CAFC Finds Eagle Doesn’t Drift Into Par’s Infringement Trap
In Par Pharmaceutical Inc v Eagle Pharmaceuticals Inc 21-2342 the Court of Appeals for the Federal Circuit (CAFC) affirmed a District Court’s finding that fluctuations in pH levels in a generic composition would not inevitably result in infringement.
Par obtained two patents 9,744,209 and 9,750,785 relating to its vasopressin injection product used to treat patients with critically low blood pressure. The ‘785 patent concerns vasopressin compositions, while the ’209 patent concerns methods of increasing blood pressure with those compositions. The claims of both patents require the vasopressin composition to have a rounded pH between 3.7–3.9, i.e., a pH between 3.65–3.94 before rounding. Following FDA approval in April 2017 of that product it was added to the Orange Book and marketed under the brand Vasostrict®.
In 2018 Eagle filed an abbreviated new drug application (ANDA) with the aim of manufacturing and selling a generic version of Vasostrict®. It sought to avoid infringing Par’s patents by specifying a different pH range. In particular, Eagle’s ANDA specified that the pH range of its product both when released for distribution and during its shelf life would be between 3.4-3.6 (after rounding) or 3.35-3.64 (before rounding).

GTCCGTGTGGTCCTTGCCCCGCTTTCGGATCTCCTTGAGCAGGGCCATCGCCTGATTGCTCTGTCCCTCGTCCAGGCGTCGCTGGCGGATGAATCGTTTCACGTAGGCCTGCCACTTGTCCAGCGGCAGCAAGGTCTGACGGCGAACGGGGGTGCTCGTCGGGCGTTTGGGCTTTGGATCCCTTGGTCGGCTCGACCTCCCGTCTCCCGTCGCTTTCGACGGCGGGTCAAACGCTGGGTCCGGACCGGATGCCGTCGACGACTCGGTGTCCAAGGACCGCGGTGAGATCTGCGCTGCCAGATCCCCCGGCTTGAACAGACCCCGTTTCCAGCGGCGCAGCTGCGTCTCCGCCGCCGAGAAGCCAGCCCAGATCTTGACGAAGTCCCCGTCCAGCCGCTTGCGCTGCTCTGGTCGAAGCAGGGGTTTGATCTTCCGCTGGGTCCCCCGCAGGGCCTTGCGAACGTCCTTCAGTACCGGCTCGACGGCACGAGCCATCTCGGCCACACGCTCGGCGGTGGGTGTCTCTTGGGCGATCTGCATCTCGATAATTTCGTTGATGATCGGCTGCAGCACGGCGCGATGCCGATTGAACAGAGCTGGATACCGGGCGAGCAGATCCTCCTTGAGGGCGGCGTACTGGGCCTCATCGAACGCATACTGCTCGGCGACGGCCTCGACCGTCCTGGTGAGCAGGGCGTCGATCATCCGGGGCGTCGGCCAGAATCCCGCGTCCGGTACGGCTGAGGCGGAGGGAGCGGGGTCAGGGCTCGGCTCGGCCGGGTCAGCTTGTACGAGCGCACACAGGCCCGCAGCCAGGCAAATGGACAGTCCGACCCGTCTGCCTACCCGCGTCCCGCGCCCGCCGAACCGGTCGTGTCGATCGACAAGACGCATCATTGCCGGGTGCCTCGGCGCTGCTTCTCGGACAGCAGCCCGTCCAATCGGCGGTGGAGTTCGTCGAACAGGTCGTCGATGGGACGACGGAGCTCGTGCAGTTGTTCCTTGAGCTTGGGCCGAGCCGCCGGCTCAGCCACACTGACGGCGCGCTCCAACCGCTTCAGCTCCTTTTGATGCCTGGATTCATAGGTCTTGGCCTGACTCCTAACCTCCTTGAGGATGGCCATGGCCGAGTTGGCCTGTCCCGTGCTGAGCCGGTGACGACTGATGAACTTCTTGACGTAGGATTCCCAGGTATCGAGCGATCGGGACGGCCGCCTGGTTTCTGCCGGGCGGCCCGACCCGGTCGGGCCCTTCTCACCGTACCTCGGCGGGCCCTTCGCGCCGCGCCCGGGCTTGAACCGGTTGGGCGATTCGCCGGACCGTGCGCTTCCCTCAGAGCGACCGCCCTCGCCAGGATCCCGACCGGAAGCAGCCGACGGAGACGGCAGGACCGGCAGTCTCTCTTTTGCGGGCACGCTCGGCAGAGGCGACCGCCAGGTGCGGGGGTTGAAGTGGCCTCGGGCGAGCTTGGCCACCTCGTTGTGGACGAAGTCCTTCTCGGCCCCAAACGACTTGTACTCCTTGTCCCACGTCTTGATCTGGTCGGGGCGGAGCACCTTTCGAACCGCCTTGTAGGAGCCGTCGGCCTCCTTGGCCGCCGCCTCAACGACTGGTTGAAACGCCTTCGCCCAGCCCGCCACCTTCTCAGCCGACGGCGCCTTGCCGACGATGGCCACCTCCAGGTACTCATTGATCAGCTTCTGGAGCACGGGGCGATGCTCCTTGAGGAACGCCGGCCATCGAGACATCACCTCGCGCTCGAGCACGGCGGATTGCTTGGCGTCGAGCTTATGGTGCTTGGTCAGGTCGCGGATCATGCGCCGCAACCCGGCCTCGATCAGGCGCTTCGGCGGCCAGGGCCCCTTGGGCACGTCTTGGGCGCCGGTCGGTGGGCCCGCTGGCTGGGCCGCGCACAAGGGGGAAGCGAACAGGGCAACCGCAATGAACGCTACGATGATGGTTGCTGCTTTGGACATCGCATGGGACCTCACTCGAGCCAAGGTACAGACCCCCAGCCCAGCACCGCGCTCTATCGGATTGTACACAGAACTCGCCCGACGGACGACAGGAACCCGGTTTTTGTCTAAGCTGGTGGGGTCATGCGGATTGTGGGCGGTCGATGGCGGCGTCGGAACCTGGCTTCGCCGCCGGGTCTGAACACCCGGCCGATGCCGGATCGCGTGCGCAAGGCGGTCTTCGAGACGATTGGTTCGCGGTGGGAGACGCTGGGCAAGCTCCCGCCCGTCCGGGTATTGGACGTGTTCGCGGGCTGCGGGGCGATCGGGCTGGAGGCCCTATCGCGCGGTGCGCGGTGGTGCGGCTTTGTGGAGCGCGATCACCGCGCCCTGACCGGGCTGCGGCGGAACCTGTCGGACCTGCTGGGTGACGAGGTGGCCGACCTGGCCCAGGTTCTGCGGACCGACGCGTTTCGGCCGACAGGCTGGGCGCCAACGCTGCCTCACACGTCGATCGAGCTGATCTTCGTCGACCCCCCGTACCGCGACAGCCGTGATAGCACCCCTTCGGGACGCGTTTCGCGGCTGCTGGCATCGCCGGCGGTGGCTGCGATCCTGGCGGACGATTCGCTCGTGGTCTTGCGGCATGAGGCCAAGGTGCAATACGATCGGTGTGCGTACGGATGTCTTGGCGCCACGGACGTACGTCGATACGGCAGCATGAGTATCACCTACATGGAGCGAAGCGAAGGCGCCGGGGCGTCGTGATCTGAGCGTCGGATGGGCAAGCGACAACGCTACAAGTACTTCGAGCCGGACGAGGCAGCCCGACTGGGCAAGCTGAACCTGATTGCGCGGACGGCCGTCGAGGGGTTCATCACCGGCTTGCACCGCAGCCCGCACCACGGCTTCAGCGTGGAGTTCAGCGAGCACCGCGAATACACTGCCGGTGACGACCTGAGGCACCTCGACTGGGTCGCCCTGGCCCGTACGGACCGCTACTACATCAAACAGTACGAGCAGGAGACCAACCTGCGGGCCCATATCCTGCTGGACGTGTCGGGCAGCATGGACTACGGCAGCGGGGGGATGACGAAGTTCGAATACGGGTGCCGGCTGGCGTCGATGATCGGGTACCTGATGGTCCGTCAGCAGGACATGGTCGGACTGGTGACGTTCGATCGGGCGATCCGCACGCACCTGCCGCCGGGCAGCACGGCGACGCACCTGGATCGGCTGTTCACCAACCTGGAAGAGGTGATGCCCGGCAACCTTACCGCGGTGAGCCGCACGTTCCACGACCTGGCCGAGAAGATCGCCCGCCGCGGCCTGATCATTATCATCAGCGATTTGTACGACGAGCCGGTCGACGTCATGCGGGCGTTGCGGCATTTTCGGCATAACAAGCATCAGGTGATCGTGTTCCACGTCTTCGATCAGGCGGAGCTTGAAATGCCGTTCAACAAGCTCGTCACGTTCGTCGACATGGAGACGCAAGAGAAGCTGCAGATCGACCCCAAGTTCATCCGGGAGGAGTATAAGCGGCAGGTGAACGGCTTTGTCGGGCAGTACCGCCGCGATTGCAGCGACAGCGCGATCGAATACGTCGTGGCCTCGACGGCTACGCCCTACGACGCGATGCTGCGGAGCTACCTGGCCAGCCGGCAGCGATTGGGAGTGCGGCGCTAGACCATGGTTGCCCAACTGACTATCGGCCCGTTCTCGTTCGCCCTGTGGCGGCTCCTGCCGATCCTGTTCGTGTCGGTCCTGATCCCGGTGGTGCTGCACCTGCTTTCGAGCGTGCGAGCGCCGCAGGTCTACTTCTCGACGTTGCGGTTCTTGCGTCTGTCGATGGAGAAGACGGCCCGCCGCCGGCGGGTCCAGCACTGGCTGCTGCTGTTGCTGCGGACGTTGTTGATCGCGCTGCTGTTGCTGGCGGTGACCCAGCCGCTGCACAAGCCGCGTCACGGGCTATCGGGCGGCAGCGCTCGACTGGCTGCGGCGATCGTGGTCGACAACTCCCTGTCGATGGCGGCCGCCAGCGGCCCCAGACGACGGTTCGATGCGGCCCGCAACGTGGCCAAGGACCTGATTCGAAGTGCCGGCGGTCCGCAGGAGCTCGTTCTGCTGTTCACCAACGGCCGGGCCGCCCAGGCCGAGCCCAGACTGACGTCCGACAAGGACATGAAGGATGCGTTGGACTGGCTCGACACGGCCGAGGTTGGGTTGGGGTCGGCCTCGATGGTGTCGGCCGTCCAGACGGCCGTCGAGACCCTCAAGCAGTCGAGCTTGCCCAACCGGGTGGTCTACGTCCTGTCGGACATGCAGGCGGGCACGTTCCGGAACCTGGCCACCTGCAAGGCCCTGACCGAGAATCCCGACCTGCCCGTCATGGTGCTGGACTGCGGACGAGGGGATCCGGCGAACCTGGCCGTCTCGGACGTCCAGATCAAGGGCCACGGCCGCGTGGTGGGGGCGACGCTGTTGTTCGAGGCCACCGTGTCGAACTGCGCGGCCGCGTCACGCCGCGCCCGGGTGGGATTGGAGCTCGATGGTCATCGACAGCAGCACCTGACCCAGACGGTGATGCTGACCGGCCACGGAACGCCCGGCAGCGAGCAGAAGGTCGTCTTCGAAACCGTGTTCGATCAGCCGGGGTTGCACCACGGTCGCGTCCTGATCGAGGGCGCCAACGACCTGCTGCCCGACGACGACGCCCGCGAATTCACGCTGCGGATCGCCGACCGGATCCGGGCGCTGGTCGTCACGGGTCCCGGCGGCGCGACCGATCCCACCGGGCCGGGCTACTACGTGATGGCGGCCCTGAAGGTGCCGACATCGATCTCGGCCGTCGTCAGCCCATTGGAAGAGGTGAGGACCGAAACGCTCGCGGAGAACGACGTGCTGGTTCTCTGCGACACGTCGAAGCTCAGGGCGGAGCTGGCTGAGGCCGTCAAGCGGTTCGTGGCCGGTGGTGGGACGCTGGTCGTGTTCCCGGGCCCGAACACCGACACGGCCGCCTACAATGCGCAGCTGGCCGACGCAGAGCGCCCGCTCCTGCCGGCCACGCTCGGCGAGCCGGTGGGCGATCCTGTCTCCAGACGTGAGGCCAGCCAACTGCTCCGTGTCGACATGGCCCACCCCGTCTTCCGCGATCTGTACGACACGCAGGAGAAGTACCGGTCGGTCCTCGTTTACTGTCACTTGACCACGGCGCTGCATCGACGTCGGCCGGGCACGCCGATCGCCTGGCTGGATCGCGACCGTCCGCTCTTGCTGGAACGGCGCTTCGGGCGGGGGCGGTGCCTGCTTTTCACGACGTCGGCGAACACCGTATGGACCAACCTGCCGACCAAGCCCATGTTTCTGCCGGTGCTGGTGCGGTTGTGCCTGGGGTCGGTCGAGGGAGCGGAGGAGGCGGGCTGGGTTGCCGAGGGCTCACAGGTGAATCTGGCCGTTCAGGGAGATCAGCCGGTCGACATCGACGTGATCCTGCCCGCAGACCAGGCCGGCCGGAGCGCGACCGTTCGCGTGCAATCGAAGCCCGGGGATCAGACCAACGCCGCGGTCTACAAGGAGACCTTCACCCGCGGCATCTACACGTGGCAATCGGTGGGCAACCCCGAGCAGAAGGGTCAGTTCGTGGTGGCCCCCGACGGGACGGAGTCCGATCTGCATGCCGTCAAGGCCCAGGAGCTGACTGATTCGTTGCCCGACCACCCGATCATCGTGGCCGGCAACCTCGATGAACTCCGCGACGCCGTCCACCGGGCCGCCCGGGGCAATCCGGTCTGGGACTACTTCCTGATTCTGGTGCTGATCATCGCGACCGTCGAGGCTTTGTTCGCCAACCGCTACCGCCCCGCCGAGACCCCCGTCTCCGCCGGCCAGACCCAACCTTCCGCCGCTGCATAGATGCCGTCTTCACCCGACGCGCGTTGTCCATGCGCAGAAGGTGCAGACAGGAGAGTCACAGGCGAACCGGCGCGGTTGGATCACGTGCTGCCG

Par claimed infringement would inevitably be more likely than not based on the combination of evidence showing that the pH of Eagle’s product drifts up over time and Eagle seeking to manufacture with a pH around the 3.64 level. The District Court rejected Par’s infringement allegation, finding that the evidence only established minor fluctuations in pH, not a discernible upward drift. The District Court also rejected Par’s request for a declaratory judgment to the effect that Eagle will infringe in the future, again finding Eagle’s post-release pH data did not establish basis for that.
On appeal the CAFC also declined to find infringement. It noted that under § 271(e)(2) it is an act of infringement to submit an ANDA seeking FDA approval to make and sell a patented drug. Where the terms of the ANDA clearly show that the generic drug will fall outside the scope of the patent’s claims there will be no infringement. It is only if the ANDA does not speak clearly and directly to the question of infringement that courts may look to other relevant evidence, such as data or samples the ANDA filer has submitted to the FDA. Given that the release and stability undertakings in Eagle’s ANDA directly and unambiguously address the pH range the CAFC found no basis for infringement. In the absence of evidence that Eagle would not comply with its undertakings the CAFC considered Par’s allegations to be unsupported conjecture.
Par also challenged the District Court’s denial of declaratory judgment, arguing that the District Court was wrong to find no discernible upward drift or to reject the relevance of the fluctuations and to find that Eagle was not engaged in, or making meaningful preparation for, infringing activity. However, the CAFC found no clear error in the District Court’s findings in any of those respects.
Author: Quinn Miller